To tweet or not to tweet....

Thursday 15 March 2012

Social media in the workplace: to tweet or not to tweet

A simple prohibition of the use of social media in the workplace is not an answer to the social media phenomenon. Instead, employers need to regulate its use in order to embrace its opportunities for their business, says Emmanuelle Ries, Partner at Miller Rosenfalck LLP.

Most employees now have access to social networking sites on their mobile devices so that prohibiting access to social media on work computers is no longer an answer to policing its use in the workplace. Moreover, banning it is not a particularly attractive option in a world where social media can be used to market services and products, and employees are the employer’s best tools to do so.

Digital misconduct

The issue for employers now has shifted from a policing attitude prohibiting the use of social media to a risk and damage limitation strategy promoting a responsible use of social media by employees. A dismissal sanction for digital misconduct, for example, will be looked at by the courts in England and in France along the same principles as ordinary misconduct.

Freedom of expression and right to a private life

Employees have sought to argue that their dismissals on grounds of digital misconduct infringed their fundamental human rights and principles of respect for private correspondence and freedom of speech. In England, the dismissal for misconduct of a manager of a pub following her posting of offensive and rude comments about two costumers on her Facebook page was held to be fair and not to infringe her rights to privacy, even if the comments were visible only to her “close friends” as opposed to her 646 “friends”.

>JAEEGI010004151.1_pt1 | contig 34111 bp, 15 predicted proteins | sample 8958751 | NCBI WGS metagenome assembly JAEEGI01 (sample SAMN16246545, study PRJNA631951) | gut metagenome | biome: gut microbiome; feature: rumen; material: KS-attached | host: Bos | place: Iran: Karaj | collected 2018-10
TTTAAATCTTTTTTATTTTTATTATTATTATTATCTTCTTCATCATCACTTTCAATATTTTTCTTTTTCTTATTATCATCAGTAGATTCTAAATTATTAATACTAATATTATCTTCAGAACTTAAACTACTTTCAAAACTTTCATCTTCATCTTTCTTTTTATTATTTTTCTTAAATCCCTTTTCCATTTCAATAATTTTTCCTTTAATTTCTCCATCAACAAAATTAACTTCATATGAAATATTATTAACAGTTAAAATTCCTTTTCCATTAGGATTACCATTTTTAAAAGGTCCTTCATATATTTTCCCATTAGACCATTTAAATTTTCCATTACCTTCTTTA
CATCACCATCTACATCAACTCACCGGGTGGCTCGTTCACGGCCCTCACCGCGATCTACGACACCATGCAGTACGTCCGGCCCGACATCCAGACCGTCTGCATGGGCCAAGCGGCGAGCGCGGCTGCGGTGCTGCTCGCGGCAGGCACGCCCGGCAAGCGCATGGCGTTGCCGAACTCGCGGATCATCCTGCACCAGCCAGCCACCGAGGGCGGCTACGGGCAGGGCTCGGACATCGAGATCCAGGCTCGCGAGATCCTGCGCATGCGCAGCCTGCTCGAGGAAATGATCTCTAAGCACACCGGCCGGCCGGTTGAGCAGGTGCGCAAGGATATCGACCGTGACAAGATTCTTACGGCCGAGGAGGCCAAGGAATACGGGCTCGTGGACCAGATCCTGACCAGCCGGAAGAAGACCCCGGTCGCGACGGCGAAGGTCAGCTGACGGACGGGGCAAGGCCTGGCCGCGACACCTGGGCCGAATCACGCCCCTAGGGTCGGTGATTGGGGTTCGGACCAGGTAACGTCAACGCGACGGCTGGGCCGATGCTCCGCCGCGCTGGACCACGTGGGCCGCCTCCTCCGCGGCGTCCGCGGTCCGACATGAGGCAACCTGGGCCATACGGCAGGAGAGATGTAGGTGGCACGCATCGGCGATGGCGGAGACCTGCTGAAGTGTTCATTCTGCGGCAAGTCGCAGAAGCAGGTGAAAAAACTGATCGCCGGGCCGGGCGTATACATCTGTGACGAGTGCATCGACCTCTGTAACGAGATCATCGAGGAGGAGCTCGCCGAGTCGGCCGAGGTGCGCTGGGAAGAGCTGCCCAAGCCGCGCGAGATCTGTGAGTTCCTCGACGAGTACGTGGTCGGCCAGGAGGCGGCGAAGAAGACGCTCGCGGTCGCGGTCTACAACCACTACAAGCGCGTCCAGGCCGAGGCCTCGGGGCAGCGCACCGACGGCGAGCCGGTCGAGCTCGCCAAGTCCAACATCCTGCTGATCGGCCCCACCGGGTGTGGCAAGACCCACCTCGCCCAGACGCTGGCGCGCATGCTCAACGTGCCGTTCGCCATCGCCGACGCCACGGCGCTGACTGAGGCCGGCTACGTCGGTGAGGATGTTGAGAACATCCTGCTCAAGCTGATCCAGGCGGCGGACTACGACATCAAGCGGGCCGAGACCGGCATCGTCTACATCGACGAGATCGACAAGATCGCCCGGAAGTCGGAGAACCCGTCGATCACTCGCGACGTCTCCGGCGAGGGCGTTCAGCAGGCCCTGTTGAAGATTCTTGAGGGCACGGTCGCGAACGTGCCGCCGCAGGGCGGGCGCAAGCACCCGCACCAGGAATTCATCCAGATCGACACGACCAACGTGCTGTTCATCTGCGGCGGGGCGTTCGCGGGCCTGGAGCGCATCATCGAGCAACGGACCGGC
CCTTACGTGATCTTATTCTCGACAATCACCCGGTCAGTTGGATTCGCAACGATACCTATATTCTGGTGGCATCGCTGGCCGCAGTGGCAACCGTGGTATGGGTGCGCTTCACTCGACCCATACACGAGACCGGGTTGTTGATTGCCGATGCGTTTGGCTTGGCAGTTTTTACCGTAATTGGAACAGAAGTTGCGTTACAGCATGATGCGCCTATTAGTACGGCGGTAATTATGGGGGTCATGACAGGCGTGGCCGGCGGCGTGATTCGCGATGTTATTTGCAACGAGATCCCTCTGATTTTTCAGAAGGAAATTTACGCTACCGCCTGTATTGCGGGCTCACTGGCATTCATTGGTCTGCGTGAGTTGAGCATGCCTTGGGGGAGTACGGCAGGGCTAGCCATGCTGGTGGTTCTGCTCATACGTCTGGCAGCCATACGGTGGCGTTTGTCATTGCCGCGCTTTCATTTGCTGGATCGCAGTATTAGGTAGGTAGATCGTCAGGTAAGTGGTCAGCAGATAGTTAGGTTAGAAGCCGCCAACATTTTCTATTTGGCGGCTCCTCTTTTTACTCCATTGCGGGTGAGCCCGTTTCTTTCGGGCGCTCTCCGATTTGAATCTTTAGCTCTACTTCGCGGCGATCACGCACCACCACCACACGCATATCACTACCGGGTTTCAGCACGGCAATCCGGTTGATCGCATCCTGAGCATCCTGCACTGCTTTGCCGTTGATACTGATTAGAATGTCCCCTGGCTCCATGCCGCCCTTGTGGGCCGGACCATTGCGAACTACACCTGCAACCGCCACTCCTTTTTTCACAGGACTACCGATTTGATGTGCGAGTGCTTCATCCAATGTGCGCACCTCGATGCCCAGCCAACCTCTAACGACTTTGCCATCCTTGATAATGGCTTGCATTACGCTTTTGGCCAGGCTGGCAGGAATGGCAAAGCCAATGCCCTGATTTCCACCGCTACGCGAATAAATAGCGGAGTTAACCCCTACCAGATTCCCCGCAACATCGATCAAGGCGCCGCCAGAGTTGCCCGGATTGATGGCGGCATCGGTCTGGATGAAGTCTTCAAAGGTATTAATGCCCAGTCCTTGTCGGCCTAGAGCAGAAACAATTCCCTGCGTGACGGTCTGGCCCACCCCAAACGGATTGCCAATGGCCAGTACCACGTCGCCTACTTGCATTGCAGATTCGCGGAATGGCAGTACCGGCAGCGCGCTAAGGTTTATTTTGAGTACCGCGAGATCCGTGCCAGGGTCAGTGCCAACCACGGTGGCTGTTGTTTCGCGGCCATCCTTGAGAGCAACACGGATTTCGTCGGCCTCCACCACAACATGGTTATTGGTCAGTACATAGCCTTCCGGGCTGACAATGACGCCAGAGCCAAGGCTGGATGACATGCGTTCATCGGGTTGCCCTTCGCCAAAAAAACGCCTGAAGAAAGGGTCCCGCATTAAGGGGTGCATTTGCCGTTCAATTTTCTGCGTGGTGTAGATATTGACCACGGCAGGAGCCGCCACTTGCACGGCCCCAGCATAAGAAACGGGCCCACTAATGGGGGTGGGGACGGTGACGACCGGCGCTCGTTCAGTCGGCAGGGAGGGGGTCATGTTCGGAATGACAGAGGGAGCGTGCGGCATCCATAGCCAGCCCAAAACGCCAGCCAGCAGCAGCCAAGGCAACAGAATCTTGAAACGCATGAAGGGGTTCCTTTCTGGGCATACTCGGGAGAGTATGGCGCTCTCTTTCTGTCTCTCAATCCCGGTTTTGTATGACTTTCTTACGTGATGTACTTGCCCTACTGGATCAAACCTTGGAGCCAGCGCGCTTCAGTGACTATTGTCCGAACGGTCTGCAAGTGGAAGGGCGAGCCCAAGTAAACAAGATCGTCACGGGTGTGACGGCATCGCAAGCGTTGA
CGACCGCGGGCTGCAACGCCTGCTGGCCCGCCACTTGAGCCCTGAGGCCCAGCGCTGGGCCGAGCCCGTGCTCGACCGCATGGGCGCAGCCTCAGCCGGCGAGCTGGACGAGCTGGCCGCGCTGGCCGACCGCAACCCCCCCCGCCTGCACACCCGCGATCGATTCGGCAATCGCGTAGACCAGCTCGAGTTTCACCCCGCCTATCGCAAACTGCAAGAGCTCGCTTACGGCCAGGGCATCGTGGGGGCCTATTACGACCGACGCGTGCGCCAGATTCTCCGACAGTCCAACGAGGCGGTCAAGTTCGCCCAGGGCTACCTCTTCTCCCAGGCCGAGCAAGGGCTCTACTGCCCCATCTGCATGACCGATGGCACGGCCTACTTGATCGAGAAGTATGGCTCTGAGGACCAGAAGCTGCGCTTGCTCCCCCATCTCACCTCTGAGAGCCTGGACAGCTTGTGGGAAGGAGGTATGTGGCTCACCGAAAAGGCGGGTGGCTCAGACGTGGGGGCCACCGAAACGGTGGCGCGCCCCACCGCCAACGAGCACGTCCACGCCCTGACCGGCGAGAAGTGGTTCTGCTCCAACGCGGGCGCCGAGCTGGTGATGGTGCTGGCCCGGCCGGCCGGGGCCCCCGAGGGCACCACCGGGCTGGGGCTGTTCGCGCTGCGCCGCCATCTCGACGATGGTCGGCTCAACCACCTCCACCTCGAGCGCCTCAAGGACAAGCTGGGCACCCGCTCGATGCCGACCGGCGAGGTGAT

Employees and employers should also note the case of Crisp v Apple where Mr Crisp was dismissed by Apple for having posted comments on his Facebook page commenting on the performance of an Apple product and as such infringing Apple’s social media policy by attacking the Apple brand reputation. Apple has a very complete social media policy stating that ‘disloyal’ comments by employees will be dealt with as misconduct and the dismissal was held to be fair.

LinkedIn contacts and Twitter followers

A newly hired employee can quickly add company clients to his LinkedIn Account and take them away with him on leaving. If a project given to an employee involves building their profile or creating a group, then the contacts will most likely “belong” to the company and accordingly should be “left behind” as company property upon departure. However, this approach may prove difficult from a legal point of view (where for example the employee’s profile contains data that does not belong to the employer) and would be practically pointless if the clients had strong personal connections with the departing employee.

Social media is now an integral part of our work lives and employers need to anticipate issues that may arise and set out their expectations of their employees’ use of social networks at work both in the employment contract and in the staff handbook. Reviewing employment contractual documentation should be an early priority in 2012.

The material contained in this article is provided for general purposes only and does not constitute legal or other professional advice. Appropriate legal advice should be sought for specific circumstances and before action is taken.

Please contact: Emmanuelle Ries – Partner, phone: +44 (0)20 7553 9938, er@millerrosenfalck.com